- Sugar increases risk of metabolic syndrome – Metabolic syndrome is a cluster of conditions occurring at the same time including; hypertension, obesity, dislipidaemia and insulin resistance. Metabolic syndrome increases your level of inflammation and puts you at risk for cardiovascular disease, diabetes and death. Metabolic syndrome is also associated with PCOS, gallstones, fatty liver, protein in the urine, sleep apnea.
- Sugar increases oxidative stress and free radical production – Extensive research over the past 2 decades has concluded that persistent oxidative stress can lead to chronic inflammation. Overtime this inflammation may be the underlying cause of most chronic diseases including cancer, diabetes, and cardiovascular, neurological, and pulmonary diseases.Oxidation is sort of like rusting of our insides. Cutting back on sugars and eating a diet full of nutrients and anti oxidants may help to meditate some of the negative effects of oxidative stress.
- Sugar may promote acne – for some sugar increases sebum (oil) on the face, sugar promotes inflammation, and aggravates hormonal acne. According to a 2009 systematic review, the evidence suggests that components of Western diets, particularly dairy products, may be associated with acne. The hormonal effects of dietary components, such as glycemic index levels or fat or fiber intake, may mediate the effect of diet on acne risk. So your skin will pay the price of a high sugar (glycemic index), high dairy diet.
- Sugar can aggravate atopic disease – often a poor diet that is nutrient devoid can create inflammation, lower immunity, and cause disruptions in the gut. A 2012 study showed an increased risk of severe asthma in adolescents and children who consumed fast food ≥3 times per week as well as an increased risk of severe rhinoconjunctivitis and severe eczema. This research is suggesting an inappropriate diet may aggravate even cause eczema and other atopic conditions.
- Sugar can impact fertility – For those suffering with PCOS (polycystic ovarian syndrome) infertility is associated with ovulation issues. It has been noted that PCOS is closely linked with insulin resistance and hormone imbalances.Women with PCOS often have insulin resistance which may be improved on a low sugar diet.
- Sugar can tank the male mojo – sorry guys, but it is true. A high sugar diet over time causes microvascular damage. The penis needs adequate blood flow to get and maintain an erection. Since sugar affects blood flow, as well as nerves and hormone it absolutely can contribute to erectile dysfunction. Even more alarming is erectile dysfunction may be the first sign of something more serious, such as heart disease or other circulatory problems. If this is you, it is time to go for a thorough examination by your doctor.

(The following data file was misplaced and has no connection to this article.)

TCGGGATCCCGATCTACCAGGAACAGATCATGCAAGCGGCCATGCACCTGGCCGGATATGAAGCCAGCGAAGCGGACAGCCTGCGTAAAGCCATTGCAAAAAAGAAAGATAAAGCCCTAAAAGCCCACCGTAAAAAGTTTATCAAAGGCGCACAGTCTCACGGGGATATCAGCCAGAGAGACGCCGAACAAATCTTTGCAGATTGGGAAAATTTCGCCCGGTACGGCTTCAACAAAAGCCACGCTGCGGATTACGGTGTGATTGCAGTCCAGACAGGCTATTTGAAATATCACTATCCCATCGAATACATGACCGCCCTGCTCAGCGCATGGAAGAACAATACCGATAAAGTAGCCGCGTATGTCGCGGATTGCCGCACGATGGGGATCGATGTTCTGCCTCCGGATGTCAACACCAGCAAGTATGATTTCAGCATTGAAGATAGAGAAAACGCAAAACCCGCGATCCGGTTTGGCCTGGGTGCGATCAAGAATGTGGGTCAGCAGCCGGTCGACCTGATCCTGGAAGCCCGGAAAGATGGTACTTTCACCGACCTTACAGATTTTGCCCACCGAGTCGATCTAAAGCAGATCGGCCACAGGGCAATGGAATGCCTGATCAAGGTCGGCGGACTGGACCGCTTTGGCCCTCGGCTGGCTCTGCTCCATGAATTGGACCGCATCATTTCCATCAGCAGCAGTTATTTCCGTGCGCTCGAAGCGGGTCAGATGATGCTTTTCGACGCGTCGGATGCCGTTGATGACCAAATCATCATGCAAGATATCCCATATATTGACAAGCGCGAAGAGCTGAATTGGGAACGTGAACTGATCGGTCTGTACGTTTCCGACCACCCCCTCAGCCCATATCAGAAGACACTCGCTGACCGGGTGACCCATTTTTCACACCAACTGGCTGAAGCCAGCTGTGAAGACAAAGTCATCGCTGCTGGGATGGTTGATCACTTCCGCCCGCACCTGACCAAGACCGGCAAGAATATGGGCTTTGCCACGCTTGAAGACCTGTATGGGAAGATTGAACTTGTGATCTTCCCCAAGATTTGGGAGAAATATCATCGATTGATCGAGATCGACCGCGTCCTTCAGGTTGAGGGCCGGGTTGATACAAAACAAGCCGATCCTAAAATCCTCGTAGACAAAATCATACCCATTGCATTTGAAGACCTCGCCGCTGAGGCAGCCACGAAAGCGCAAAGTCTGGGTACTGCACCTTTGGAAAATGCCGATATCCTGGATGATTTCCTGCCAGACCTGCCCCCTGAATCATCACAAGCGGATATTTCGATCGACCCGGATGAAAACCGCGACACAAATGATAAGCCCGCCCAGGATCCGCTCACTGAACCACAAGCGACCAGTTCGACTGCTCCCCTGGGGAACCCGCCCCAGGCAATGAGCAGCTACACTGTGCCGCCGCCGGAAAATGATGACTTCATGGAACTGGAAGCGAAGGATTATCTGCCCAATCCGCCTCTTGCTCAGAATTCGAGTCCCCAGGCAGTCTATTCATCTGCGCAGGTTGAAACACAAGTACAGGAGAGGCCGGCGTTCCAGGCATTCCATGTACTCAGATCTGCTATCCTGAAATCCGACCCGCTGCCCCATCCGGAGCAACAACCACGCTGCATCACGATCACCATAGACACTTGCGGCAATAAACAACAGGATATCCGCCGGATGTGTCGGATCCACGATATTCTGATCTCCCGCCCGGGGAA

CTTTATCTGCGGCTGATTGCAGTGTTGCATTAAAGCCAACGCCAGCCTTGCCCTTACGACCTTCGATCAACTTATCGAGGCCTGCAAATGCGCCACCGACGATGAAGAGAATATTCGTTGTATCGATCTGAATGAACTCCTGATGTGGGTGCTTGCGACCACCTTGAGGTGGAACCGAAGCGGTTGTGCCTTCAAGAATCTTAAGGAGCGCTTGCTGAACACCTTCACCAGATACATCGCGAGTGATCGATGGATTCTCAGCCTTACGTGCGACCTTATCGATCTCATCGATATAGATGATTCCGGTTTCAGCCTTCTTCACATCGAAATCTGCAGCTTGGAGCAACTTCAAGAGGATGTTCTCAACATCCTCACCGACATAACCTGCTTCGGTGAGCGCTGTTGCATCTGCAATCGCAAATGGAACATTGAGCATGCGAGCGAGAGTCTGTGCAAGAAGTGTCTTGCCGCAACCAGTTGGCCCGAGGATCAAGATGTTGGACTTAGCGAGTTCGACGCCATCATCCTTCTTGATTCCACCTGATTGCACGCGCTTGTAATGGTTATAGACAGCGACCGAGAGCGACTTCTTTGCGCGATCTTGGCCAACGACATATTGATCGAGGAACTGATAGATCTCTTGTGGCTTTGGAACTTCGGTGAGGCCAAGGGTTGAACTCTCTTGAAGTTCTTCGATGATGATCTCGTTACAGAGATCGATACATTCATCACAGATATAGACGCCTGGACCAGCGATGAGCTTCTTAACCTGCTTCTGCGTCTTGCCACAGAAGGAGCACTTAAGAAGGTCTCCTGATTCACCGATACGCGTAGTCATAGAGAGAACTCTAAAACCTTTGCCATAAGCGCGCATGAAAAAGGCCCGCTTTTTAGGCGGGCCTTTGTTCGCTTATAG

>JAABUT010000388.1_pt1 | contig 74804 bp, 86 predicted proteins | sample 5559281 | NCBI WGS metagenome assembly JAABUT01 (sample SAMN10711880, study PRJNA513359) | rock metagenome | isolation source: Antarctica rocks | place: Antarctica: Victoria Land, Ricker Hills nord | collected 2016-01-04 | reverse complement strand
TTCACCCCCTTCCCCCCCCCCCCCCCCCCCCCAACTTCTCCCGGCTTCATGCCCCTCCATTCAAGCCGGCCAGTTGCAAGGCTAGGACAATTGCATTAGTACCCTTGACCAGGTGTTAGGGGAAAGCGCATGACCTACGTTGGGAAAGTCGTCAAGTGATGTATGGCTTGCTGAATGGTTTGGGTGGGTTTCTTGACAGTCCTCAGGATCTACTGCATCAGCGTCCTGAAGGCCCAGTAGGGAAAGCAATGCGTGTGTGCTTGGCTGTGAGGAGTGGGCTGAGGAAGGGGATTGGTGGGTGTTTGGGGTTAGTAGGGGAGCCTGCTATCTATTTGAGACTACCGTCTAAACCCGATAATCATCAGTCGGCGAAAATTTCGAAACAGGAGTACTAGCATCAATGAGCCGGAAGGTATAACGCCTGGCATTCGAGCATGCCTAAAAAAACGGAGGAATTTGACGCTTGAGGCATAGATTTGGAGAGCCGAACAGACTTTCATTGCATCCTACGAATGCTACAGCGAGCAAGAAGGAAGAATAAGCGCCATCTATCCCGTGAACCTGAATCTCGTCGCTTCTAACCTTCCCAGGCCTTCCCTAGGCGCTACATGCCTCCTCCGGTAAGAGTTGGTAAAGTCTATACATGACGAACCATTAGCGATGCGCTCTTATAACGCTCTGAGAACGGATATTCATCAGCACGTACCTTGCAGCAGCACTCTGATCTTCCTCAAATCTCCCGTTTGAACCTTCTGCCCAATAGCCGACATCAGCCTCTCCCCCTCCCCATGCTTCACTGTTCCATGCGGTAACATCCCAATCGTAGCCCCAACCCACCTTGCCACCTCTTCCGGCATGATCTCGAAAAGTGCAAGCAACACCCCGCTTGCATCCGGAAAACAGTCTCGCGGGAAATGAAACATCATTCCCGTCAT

- Sugar competes with nutritious foods – sugar is nothing but empty calories but this isn’t the whole story. Not only does sugar provide zero nutrients, by eating high sugar, high carb junk food, we reduce our intake of healthy nutrient dense foods. This has become a huge problem. We are the most overfed YET undernourished generation in history.
- Sugar is the direct cause of insulin resistance – Like number 1 above says a diet high in sugar causes insulin resistance. When we consume glucose (sugar) our insulin levels rise so that glucose can enter into our cells. Glucose provides fuel for our bodies although too much causes insulin to spike consistently. Over time if we raise our insulin too much our tissues start to ignore the signal. This leads to insulin resistance, pre-diabetes, and type 2 diabetes.
- Sugar causes obesity – We learnt above that sugar raises insulin. The more we drive our insulin levels up the more our bodies are singled to store fat. Don’t think that artificial sweeteners are any better. They also cause insulin levels to spike. Fructose (half glucose) is the worst because it raises insulin without affecting our satiety. The result is we do not receive the signal that we are full so we continue to eat beyond what is required. Fructose is also highly addictive– a recipe for weight gain.
So if you give up the sugar is it guaranteed you will prevent or reverse all of the above? Probably not…BUT while there is no guarantees in life, personally I want to change my modifiable risk factors and reduce my risk as much as possible.
Eliminating sugar is something I can control and there really is no downsides or negative effects of giving up sugar.Click here for some tips on how to curb the sugar cravings for good.
Health is largely determined by personal responsibility, what will be your choice?
References: Please click on the links following each statement to be directed straight to the research study.